What a season that was. Seventh place in the Premier League gave the Clarets their highest league finish since 1974, with Europa League qualification taking Burnley into European competition for only the third time in their history and the first for 51 years. We continue to recount how the glorious journey unfolded.
The Clarets’ outstanding away form provided the impetus to the push for Europe in the first half of the season and they were at it again with a first win at Southampton in nine attempts.
And it was a local lad made good as Sam Vokes scored the winner against the team he grew up supporting.
Born in the city, the striker had friends and family in the stands and split opinion amongst them when he came off the bench to head a brilliant late goal as the manager’s bold substitution and switch to 4-4-2 paid off.
A fourth clean sheet in six games continued the Clarets’ miserly approach and another shut-out followed in a 1-0 win over Swansea City as Burnley chalked up three successive Premier League wins for the first time.
Jack Cork, fresh from winning his first England cap, headed Sean Dyche’s side in front before Ashley Barnes effectively made the game safe before half-time as Burnley also recorded three straight wins in the top tier since 1975.
A certain generation of fans had never had it so good, although with Arsenal around there’s always likely to be a sting in the tail and the Gunners’ jinx struck again as the Londoners escaped from Turf Moor with another one-goal win thanks to a controversial late goal.
This time Aaron Ramsey was the beneficiary of a soft penalty awarded for a push by James Tarkowski, Alexis Sanchez slotting home to hand Burnley a first home defeat since their opening game at Turf Moor.
But that disappointment was partially forgotten as the Clarets hit the road again and racked up a fourth away win to snuff out the candles on former manager Eddie Howe’s 40th birthday cake.
Chris Wood and Robbie Brady got the goals in a 2-1 win which ended an 18-year wait for a win at Bournemouth and lifted Burnley into the top six as December approached.
The win at the Vitality Stadium had brought a first defensive change as Phil Bardsley replaced Matt Lowton and injuries started to bite with the onset of winter.
Brady sadly suffered a season-ending knee injury in a 1-0 defeat at Leicester when the Irishman was at the top of his game, but it wasn’t all bad news as back-to-back home wins brought one of the high points of the campaign.
Scott Arfield replaced Brady as the Clarets beat Watford 1-0 and what turned out to be a last goal for the club from Arfield proved to be enough thanks to another clean sheet.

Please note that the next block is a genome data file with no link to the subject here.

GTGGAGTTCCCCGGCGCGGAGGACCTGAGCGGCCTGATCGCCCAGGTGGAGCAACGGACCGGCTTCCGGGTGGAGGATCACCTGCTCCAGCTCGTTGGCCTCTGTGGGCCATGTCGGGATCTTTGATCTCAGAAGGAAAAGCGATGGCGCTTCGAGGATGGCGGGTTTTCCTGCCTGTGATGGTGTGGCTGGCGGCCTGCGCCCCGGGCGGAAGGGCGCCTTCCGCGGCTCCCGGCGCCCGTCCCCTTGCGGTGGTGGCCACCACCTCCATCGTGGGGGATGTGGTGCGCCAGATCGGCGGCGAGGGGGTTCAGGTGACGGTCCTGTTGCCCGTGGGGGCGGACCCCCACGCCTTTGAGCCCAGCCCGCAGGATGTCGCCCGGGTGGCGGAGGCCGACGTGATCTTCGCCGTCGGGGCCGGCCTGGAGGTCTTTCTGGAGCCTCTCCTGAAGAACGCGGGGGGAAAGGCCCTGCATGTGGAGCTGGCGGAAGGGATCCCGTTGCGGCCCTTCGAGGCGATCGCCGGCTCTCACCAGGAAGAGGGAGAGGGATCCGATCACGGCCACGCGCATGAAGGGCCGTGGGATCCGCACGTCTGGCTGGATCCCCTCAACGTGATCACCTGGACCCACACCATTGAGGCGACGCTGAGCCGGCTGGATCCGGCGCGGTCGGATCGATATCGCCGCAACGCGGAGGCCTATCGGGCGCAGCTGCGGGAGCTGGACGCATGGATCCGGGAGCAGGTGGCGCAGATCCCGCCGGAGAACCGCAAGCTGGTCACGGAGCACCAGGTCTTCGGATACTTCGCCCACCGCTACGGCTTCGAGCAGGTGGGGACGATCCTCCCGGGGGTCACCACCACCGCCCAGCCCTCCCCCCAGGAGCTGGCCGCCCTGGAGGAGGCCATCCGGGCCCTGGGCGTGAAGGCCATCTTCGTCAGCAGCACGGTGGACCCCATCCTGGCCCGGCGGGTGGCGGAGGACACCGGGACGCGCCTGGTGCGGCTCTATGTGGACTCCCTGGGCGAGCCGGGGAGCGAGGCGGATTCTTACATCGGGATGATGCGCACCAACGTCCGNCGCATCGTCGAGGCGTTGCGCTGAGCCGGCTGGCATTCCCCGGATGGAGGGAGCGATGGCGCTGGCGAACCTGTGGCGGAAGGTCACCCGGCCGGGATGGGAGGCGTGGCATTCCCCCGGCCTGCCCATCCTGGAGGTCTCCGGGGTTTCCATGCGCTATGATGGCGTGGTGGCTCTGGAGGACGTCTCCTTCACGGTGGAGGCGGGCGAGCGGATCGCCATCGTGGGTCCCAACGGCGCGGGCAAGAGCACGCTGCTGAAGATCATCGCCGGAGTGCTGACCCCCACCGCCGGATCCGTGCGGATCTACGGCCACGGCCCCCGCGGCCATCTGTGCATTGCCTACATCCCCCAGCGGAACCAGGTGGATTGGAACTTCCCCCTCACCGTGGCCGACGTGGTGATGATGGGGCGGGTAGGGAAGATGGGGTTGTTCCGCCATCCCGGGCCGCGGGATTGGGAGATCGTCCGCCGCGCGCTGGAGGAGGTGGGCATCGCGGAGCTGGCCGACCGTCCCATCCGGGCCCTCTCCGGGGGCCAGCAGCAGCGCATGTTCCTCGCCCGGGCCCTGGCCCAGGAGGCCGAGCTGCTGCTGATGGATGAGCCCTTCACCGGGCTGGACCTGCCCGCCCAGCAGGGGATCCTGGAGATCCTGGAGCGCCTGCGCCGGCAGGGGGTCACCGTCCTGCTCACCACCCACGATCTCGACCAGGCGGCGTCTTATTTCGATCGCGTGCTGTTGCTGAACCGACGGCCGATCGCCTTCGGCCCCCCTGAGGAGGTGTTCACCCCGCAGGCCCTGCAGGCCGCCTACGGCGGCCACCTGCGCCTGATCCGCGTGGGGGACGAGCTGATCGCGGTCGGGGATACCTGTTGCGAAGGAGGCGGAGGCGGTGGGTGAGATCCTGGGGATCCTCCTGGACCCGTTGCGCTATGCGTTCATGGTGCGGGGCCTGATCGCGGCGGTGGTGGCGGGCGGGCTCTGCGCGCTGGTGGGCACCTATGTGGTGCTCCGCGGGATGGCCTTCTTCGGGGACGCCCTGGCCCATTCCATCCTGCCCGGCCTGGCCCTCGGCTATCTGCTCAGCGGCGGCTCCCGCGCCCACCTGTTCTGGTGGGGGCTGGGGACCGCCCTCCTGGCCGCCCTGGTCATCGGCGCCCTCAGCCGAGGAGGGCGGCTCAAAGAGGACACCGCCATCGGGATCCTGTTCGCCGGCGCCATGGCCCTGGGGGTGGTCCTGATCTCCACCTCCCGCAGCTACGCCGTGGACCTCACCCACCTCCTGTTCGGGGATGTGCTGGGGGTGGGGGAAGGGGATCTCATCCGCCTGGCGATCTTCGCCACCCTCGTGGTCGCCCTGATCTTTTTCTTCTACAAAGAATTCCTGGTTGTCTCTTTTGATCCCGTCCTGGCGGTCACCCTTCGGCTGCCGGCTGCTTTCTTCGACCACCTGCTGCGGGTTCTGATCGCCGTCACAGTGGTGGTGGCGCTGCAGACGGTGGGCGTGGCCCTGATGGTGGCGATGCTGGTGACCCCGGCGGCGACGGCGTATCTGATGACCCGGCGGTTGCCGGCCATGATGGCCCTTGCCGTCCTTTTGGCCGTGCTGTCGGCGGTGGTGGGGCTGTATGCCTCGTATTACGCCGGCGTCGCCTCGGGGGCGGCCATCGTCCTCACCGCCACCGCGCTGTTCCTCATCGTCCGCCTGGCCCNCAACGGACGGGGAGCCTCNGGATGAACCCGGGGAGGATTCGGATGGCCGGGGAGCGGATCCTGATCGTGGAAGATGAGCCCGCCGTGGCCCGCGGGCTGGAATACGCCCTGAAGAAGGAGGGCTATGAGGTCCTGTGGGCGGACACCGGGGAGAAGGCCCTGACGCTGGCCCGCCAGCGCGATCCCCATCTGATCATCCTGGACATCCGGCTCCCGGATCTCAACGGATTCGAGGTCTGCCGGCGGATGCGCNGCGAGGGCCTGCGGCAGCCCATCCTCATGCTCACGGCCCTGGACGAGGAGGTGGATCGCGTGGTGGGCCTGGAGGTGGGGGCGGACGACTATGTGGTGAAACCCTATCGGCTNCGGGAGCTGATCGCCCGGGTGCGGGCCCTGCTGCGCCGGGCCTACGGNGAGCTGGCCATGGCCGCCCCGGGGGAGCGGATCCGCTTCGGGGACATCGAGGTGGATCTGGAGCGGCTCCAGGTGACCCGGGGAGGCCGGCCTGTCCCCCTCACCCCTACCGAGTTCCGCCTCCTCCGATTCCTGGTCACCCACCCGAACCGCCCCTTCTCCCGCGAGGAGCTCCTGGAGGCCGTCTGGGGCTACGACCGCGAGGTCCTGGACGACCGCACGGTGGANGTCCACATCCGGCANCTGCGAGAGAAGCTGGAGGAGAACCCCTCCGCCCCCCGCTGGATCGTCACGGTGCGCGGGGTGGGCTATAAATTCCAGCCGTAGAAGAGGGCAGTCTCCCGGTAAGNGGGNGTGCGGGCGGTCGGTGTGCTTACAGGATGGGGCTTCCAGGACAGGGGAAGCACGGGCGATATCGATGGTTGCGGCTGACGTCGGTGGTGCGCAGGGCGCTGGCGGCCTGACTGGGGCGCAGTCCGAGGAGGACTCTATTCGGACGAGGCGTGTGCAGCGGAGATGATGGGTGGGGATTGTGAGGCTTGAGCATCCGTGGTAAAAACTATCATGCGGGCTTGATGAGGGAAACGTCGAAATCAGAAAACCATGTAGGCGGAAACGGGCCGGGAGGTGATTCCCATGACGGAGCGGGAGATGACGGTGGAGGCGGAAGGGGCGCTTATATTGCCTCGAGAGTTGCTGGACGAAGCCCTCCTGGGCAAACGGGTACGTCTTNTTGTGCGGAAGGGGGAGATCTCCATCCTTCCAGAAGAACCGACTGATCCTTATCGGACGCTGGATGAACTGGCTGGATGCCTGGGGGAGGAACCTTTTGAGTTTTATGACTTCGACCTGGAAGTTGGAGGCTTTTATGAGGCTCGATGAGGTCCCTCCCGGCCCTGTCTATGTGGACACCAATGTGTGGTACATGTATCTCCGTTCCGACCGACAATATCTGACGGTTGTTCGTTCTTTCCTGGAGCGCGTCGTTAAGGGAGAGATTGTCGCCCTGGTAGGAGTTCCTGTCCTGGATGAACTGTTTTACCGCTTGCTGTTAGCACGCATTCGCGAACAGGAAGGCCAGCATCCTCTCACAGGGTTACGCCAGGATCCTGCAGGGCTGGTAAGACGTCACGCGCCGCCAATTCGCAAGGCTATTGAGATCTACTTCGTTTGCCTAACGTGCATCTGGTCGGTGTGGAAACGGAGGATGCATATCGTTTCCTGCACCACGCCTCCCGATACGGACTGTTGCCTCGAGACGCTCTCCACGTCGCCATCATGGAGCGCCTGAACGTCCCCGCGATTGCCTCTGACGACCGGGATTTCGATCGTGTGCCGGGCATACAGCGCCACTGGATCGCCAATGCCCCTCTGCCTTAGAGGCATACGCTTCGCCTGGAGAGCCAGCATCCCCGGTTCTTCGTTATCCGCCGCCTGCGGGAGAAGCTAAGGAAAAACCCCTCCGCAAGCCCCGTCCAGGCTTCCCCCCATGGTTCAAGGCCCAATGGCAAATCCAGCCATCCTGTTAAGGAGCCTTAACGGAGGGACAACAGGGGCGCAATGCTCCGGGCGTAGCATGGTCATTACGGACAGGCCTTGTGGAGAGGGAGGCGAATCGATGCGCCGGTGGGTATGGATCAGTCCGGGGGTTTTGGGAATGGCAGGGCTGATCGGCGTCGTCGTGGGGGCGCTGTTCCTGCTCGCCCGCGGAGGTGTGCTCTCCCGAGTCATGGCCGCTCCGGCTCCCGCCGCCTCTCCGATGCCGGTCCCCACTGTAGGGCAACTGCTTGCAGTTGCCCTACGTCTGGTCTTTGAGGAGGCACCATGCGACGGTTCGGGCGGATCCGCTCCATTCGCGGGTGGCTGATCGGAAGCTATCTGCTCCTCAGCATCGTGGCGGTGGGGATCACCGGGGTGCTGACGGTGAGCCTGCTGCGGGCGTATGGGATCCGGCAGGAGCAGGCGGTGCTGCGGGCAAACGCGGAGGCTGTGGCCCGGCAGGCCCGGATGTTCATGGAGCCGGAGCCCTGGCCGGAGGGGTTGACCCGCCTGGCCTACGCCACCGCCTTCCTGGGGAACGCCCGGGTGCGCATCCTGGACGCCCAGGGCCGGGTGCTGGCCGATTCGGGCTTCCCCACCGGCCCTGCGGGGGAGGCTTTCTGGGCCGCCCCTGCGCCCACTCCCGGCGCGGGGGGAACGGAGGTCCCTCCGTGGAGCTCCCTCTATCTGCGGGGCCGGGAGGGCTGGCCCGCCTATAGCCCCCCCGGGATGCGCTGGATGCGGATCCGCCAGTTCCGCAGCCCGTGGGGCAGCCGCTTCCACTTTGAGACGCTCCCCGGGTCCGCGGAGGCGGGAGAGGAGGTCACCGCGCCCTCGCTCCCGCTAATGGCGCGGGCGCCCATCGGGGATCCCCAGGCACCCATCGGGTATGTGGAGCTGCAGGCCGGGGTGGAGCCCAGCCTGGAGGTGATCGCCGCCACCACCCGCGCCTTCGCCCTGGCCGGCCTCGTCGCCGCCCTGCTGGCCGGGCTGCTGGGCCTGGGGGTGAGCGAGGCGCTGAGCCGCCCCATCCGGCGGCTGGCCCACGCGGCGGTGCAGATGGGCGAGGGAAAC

And things got even better three days later when Dyche’s men repeated the scoreline with a victory over Stoke City which lifted them into fourth place in the table on a heady night at Turf Moor.
Charlie Taylor made his Premier League debut as a replacement for the injured Stephen Ward as the Clarets’ squad strength was tested.
And when super-sub Barnes came off the bench to crash home a late winner, Burnley went through the 30-point total to secure a highest league position since March, 1975 thanks to a fourth win in five home games.
In terms of league positions, it wouldn’t get better than that. But Burnley had laid their European credentials firmly on the line.
And while the wins were about to run dry, vital points were added to the tally before the turn of the year with just one defeat in the next four games.
Glenn Murray’s missed penalty helped contribute to a 0-0 draw at Brighton, where James Tarkowski picked up a retrospective red card and a three-match ban but where Ben Mee returned from injury to help secure a third successive clean sheet and ninth in all.
And while Tottenham showed their class with a 3-0 win at Turf Moor just before Christmas, the Clarets again held their own against lofty opposition with a famous 2-2 Boxing Day draw at Manchester United.
An early strike from Barnes and Steven Defour’s goal-of-the-season from a long-range free-kick hinted at even better as Burnley led 2-0 at the break.
But a first win at Old Trafford since 1962 was cruelly taken from the Clarets’ grasp as a second-half double from substitute Jesse Lingard – including an injury-time leveller – meant a share of the spoils.
A memorable year then ended in low-key fashion with a 0-0 draw at Huddersfield Town as the two sides failed to produce a goal for the second time.
But bar the lack of a penalty – again – when Jeff Hendrick had his legs taken away by Terriers goalkeeper Jonas Lossl, Dyche’s side could have no complaints at the progress they had made in 2018 as they rung out the old and prepared to bring in the new.